• Identify and codify in the design, those key decoupling points that divide designs into coherent layers. These should be small in number and ruthlessly enforced. It is the essence of workable architectures. A small number of connection/decoupling points of very low variety (i.e., goal of one) allows high variety on each side of these strategic points.
      • The key decoupling points should use well-known and popular protocols and methods to ensure they have "legs."
    • Building an enterprise element while building a local system: Understanding your offering to the enterprise
      • What does it do (the single thing that provides value to the enterprise)?
      • How do others interact with it?
      • Where/how is it available?
      • How do others find it?
    • Design rules
      • Refactoring for the enterprise
        • Once local elements are discovered and used by the enterprise (i.e., by consumers outside of those originally anticipated by the program originators), refactoring their appearance and presentation to the enterprise is likely warranted. This could mean:
          • Splitting a system into two or more (allowing each part to change at its own rate, or permitting access and interaction to only a piece of the original whole)
          • Substituting one element for another (allowing a new element to perform a role previously provided by another; this allows evolution and change and is the fundamental idea behind interface implementer substitution
          • Augmenting a system with new elements (adding on new elements may allow new roles for the system)
          • Inverting element dependencies to alter business/political considerations (consider the different political/business dynamics resulting from using a design pattern such as subclass/inheritance vice containment/delegation)
      • The actions in the previous bullets have been argued to be design primitives. [23]
    • Flows [24] and their emergence
      • Information flows are the essence of command and control systems. Often, we used defined flows in the past within our designs to decide what elements in a system need to connect together to realize a system's behavior. To achieve agility, however, we need to create designs that allow technical elements to join and leave existing flows dynamically, and which will enable the creation of new flows.

Structure and Organization:

  • Strategies for early and continuous discovery
    Expectations: MITRE systems engineers are expected to consider, recommend, and apply systems engineering strategies such as early prototyping, exploratory integration test-beds, field trials, and experiments to support early and continuous discovery activities in situations in which the required behavior of the deployed system(s) is difficult to predict.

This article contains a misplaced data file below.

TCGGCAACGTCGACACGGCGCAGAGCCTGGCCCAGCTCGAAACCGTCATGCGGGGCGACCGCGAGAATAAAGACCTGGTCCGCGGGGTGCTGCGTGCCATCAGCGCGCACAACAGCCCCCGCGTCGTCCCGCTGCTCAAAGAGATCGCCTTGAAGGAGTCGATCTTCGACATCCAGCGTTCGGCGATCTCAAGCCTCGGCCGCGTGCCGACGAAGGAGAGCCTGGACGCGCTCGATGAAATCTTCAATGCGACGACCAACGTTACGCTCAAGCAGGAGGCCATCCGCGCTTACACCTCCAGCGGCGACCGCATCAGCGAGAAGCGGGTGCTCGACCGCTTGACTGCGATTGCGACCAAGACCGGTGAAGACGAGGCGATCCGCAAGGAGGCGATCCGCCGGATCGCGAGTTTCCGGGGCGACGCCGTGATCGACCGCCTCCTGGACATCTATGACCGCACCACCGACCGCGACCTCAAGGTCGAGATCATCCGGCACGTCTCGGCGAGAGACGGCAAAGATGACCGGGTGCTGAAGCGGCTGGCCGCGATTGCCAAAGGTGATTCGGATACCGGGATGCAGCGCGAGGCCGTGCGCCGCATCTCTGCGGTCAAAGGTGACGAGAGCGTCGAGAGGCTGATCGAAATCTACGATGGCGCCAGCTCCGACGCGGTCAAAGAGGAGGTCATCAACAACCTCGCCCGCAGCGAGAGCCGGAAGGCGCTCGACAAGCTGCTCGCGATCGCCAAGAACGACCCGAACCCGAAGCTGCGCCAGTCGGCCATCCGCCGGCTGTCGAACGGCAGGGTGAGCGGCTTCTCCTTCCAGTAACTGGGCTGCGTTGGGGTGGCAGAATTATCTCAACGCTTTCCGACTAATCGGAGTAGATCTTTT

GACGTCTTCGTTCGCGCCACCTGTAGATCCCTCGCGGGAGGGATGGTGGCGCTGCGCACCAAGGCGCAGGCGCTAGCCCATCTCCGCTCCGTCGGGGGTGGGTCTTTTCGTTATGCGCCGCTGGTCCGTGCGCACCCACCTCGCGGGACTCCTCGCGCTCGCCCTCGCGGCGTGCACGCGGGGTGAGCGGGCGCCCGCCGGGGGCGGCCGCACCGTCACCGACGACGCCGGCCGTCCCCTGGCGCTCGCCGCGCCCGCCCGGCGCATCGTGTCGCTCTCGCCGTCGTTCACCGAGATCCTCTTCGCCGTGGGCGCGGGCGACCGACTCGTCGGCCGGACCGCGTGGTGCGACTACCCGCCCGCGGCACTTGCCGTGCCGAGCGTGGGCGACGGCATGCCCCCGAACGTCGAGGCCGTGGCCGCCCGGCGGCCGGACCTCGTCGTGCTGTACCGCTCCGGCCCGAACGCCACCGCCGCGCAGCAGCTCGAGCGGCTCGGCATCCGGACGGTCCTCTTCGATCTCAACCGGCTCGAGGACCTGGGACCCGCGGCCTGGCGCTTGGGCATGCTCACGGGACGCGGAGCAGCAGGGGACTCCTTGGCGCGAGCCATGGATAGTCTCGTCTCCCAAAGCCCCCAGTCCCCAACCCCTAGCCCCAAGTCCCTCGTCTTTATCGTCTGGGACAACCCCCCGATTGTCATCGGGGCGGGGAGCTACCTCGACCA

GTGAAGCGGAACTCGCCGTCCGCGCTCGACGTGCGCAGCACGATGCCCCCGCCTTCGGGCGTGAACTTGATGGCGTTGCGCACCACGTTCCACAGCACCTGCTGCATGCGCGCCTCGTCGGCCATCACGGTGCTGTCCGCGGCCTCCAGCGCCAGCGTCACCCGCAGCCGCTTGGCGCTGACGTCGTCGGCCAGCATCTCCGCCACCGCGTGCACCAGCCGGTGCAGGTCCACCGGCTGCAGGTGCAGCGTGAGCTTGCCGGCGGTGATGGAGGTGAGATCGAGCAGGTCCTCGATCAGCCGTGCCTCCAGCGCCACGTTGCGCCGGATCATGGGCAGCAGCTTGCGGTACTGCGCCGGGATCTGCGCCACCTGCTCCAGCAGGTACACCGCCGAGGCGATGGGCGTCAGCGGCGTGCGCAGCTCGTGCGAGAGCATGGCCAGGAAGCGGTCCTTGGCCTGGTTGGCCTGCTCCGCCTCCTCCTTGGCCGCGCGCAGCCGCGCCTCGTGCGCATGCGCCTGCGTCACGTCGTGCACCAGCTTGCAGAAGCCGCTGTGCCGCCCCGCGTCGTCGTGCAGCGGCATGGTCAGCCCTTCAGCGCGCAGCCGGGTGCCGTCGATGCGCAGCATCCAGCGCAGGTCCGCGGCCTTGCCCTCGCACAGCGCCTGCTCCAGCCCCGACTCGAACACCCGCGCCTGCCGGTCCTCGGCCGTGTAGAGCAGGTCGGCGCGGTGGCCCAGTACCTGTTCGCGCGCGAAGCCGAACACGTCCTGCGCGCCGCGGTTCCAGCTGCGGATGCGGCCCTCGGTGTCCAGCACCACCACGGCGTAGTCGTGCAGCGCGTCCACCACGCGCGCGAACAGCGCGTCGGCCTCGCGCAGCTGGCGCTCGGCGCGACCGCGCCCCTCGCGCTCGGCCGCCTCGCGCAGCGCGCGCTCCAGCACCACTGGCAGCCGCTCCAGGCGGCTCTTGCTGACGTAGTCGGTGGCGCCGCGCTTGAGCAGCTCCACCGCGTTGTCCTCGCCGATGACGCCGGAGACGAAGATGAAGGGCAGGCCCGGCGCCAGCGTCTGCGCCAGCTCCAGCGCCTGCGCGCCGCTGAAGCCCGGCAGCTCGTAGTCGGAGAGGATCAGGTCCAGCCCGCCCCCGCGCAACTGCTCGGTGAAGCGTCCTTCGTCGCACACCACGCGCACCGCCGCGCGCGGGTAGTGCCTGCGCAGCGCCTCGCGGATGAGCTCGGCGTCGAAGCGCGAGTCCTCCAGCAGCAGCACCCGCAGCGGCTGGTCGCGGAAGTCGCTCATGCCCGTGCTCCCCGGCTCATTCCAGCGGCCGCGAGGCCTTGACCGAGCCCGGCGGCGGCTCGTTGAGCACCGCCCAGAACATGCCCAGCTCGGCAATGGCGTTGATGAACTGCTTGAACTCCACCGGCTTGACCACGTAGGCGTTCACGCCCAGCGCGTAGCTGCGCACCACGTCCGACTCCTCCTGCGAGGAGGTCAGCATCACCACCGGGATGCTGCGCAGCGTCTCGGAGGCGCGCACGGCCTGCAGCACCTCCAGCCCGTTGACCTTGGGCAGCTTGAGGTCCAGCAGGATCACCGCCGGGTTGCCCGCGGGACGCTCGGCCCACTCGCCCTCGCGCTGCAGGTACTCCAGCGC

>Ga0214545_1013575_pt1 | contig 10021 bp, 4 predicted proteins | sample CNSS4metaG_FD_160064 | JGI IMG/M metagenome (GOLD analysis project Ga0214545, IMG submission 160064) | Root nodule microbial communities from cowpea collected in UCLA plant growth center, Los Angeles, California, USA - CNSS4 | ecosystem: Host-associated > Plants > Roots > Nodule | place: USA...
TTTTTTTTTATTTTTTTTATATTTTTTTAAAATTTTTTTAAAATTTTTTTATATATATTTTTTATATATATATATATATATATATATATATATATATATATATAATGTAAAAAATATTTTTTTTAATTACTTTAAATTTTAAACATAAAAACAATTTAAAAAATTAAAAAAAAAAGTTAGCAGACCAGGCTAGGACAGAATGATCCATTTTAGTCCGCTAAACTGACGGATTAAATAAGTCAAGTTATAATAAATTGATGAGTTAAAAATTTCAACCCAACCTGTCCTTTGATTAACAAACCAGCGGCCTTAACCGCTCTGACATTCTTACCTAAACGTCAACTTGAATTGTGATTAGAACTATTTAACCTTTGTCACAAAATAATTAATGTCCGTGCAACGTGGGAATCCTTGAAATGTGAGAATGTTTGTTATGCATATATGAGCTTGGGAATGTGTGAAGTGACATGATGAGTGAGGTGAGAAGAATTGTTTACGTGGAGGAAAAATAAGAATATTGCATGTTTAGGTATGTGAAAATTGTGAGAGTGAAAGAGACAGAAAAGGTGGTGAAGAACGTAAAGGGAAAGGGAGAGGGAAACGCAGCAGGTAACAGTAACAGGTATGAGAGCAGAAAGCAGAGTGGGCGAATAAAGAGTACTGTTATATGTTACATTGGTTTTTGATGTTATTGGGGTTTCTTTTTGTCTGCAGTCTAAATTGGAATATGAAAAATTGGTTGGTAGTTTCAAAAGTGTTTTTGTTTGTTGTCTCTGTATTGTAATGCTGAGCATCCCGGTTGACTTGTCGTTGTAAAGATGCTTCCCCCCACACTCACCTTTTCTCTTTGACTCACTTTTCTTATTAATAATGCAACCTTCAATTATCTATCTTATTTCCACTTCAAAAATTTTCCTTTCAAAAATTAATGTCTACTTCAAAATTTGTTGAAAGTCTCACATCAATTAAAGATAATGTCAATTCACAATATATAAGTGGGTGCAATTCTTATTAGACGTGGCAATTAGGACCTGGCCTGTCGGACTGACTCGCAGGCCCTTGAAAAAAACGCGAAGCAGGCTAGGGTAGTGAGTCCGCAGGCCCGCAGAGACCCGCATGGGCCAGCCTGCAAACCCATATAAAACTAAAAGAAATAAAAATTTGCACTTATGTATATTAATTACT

• Development Networks—mimic the real world as much as possible
      • Providing vetted access to online-available software services that are also found in the fielded system allows third parties to learn about and use aspects of the system-of-record that would otherwise need to be guessed at
      • Third party developers who use the resources available on the development network will require less integration, hand-holding, and rework, thus speeding fielding and holding costs under control.
    • Developmental Spirals
      • Since the future is difficult to predict, using spirals (smaller scope, shorter duration) to sharpen the focus on future requirements lowers uncertainty and risk.
    • Modeling and Simulation
      • People are poor at predicting patterns formed from the interactions of elements (e.g., rules, computing artifacts, etc.). The only way that one may fairly, and without introducing additional bias, elicit patterns (other than the choices and assumptions that go into a model – which should be explicit) is to use modeling and simulation to explore the interactions (be they operational, technical, systemic).
  • Piloting integration strategies
    Expectations: MITRE systems engineers are expected to consider, recommend, and implement integration strategy pilots to explore terminology, operational patterns, technology, and desired features when interoperating systems cross multiple seams and lack a history of effectively working together.
    • Using "technical intimacy"—from casual relations to deep commitment
      • One is most likely to use (and depend upon) an external element when it:
        • already exists
        • is available
        • is likely to remain available
        • is understandable
        • makes small demands on my resources
        • requires few unique agreements
        • appears to be part of the environment
    • Replaceability vs. reusability:
      • Focus on designs that offer the ability to replace elements with other (similar) elements as experience is gained with a system, and/or as requirements change, rather than seeking or designing elements that purport to include all future needs. One can start with small sets of known functionality, then grow it. This lowers risk greatly.
    • Partnerships: [25]